HOME >> BIOLOGY >> NEWS
Tropical tree distribution could have implications for forest management, conservation

The sheer diversity of tropical forests -- where 130 acres can contain as many as 1,100 tree species and 366,000 individual trees -- has long clouded the basic ecological question of whether tropical trees of the same species are "aggregated" or dispersed randomly across the landscape. A census of six large plots of 25 to 52 hectares (60 to 130 acres) in five South American and Asian countries is described in this week's Science and shows most tropical trees are aggregated, or clumped. The size of the data set should help end decades of debate on this subject, according to Patrick Baker, co-author and doctoral student at the University of Washington's College of Forest Resources.

The findings have implications for environmental decision-makers interested in such things as designing nature reserves, selecting native trees to reforest degraded areas and determining biologically sustainable harvest rates for timber, Baker says, "provided researchers can next determine if there are key mechanisms that drive these patterns."

The notion that species were widely dispersed dominated theoretical tropical ecology from 1853 until 1979 when Stephen Hubbell, another co-author on this week's Science paper, published results contrary to popular wisdom based on work at a 13-hectare plot in Costa Rica. Hubbell's results have been the subject of debate since then.

Much larger plots from Panama, Malaysia, Thailand, India and Sri Lanka have now been surveyed in work funded mainly by the National Science Foundation and the MacArthur Foundation, and coordinated through the Center for Tropical Forest Science, a part of the Smithsonian Tropical Research Institute.

Nearly every species was aggregated when scientists considered trees of 1 cm or more in diameter, according to calculations by the paper's lead author Richard Condit of the Center for Tropical Forest Science. Rare species were substantially more aggregated than common species at all but one site. Clumping
'"/>

Contact: Sandra Hines
shines@u.washington.edu
206-543-2580
University of Washington
24-May-2000


Page: 1 2

Related biology news :

1. Tropical legume could be alternative hay/forage crop for Texas
2. Tropical deforestation and global warming
3. Arthropods of Tropical Forests
4. Tropical Science for the 21st Century
5. A Magic Web: The Tropical Forest of Barro Colorado
6. Ira Rubinoff honored by the Association for Tropical Biology
7. Tropical forests under surveillance
8. Tropical scientists find fewer species than expected
9. Sessions on bioterrorism featured at Tropical Medicine Meeting
10. Tropical glaciers formed while earth was giant snowball
11. Chemistry in the Amazon: Tropical birds, Amazonian tribespeople derive medicinal benefits from insects, plants

Post Your Comments:
(Date:4/24/2014)... world,s oceans play a crucial role in the ... ecosystems and atmosphere. Now scientists at Scripps Institution ... a leap forward in understanding the microscopic underpinnings ... dioxide to make new cells, a substantial portion ... sea as a buffet of edible molecules collectively ...
(Date:4/24/2014)... EAST LANSING, Mich. --- New research shows that cells ... than scientists originally thought. Even when missing critical components, ... in an alternative way. , In a study published ... of researchers at Michigan State University showed that cells ... duplicate their DNA. , "Our genetic information is stored ...
(Date:4/24/2014)... pleased to announce that it has assumed ownership of ... University of Wisconsin. , The Journal of ... journal that publishes papers on all aspects of the ... molecular to the ecological -- as well as their ... individuals and institutions, and it provides a reasonably priced ...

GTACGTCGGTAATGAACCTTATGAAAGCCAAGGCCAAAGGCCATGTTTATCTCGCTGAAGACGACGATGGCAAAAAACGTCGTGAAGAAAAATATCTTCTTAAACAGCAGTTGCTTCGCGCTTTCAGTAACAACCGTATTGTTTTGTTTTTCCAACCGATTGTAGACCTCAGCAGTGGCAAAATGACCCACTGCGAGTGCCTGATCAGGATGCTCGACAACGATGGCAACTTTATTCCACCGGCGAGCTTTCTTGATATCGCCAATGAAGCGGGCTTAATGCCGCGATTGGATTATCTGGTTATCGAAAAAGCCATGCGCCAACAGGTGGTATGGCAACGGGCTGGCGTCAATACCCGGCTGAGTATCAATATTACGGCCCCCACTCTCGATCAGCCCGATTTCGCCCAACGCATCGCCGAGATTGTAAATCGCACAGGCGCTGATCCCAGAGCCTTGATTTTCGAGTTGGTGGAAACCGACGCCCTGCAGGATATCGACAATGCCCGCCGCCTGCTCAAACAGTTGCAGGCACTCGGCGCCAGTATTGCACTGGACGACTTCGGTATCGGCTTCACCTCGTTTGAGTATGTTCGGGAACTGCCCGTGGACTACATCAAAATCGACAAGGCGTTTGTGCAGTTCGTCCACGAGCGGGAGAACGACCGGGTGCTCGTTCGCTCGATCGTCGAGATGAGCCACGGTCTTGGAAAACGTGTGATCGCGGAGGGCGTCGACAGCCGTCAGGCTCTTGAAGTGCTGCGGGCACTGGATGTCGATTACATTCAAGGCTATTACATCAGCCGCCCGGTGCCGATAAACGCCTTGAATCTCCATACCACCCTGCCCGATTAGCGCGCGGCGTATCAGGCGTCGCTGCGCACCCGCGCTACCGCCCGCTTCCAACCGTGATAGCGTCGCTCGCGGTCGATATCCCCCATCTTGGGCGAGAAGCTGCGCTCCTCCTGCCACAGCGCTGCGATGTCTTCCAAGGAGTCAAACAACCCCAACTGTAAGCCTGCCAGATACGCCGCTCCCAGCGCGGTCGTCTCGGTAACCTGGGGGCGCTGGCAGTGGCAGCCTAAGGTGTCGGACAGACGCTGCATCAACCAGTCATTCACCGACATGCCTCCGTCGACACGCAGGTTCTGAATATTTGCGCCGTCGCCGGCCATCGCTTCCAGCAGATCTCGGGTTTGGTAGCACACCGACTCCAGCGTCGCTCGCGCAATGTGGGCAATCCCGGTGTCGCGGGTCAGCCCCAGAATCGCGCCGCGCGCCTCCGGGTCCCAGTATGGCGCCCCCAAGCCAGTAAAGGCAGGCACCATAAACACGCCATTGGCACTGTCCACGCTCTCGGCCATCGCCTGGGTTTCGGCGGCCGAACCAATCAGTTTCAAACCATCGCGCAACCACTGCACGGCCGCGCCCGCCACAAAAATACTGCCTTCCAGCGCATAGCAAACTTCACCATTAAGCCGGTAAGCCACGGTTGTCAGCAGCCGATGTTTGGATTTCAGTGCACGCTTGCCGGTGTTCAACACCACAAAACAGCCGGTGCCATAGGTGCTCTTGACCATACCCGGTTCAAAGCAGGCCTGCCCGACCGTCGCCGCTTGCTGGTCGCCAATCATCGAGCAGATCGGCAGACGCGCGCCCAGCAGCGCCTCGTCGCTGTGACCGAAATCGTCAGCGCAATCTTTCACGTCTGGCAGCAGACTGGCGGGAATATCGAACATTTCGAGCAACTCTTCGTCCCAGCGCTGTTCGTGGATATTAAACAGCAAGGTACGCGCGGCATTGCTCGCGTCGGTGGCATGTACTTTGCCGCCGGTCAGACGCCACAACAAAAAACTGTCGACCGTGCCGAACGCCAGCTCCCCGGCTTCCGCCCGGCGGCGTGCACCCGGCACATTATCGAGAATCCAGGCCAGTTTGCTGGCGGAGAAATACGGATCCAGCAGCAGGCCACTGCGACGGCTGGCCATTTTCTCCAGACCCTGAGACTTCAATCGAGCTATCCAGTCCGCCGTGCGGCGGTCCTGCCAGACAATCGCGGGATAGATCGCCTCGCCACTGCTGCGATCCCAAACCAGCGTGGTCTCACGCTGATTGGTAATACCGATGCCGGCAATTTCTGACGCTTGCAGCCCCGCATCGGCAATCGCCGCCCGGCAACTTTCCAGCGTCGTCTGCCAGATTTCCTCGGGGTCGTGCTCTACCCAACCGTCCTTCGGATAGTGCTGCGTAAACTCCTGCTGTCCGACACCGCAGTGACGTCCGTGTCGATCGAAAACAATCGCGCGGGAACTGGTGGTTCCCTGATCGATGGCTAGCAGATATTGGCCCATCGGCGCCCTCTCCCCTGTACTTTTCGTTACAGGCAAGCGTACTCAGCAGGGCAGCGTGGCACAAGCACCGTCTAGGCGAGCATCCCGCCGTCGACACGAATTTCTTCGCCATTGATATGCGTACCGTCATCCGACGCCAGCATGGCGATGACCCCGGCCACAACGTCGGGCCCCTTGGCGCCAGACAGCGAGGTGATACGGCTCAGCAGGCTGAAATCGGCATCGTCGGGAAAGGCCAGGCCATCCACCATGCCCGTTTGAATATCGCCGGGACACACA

Breaking Biology News(10 mins):Microscopic organism plays a big role in ocean carbon cycling, Scripps scientists discover 2Microscopic organism plays a big role in ocean carbon cycling, Scripps scientists discover 3Cell resiliency surprises scientists 2ESA to publish the Journal of Insect Science 2
(Date:1/14/2014)... January 14, 2014 In recent years, ... and methods in product development and promotion has led ... This mistrust, fueled by concerns about the insidious impact ... reports of spectacular fines to the world’s biggest pharmas ...
(Date:1/14/2014)... Global Record Systems, LLC, (GRS), a ... for patients, physicians, the biopharmaceutical industry, regulators, payers, ... signing of a three-year Research Collaboration Agreement (RCA) ... This initiative is designed to generate disruptive ...
(Date:1/14/2014)... Bellingham, Washington, USA, and Cardiff, UK (PRWEB) January 13, ... and photonics technology development leader with more than 20 ... international society for optics and photonics . Hainsey will ... “We are delighted to have Dr. Hainsey join SPIE ...
(Date:1/14/2014)... 14, 2014 During the 1600’s through the ... “The Doctor’s Plague.” In this time period, doctors did not ... at times, to the death of vulnerable patients. In the ... that they may be unwittingly transmitting herpes viruses to their ...
Breaking Biology Technology:The Sunshine Act: Necessary Regulation or Unnecessary Dysregulation? New Life Science Webinar Hosted by Xtalks and IRB Services 2The Sunshine Act: Necessary Regulation or Unnecessary Dysregulation? New Life Science Webinar Hosted by Xtalks and IRB Services 3Global Record Systems Announces Research Collaboration Agreement with FDA to Create a Novel “Big Data” Paradigm for Collection of Patient Safety and Outcomes Information 2Photonics R&D Leader Bob Hainsey Joins SPIE Technical Staff 2Study: Fatigued Medical Interns Infect Their Patients with Herpes Viruses; The CBCD Sees a Parallel with “The Doctor’s Plague” 2Study: Fatigued Medical Interns Infect Their Patients with Herpes Viruses; The CBCD Sees a Parallel with “The Doctor’s Plague” 3
Cached News: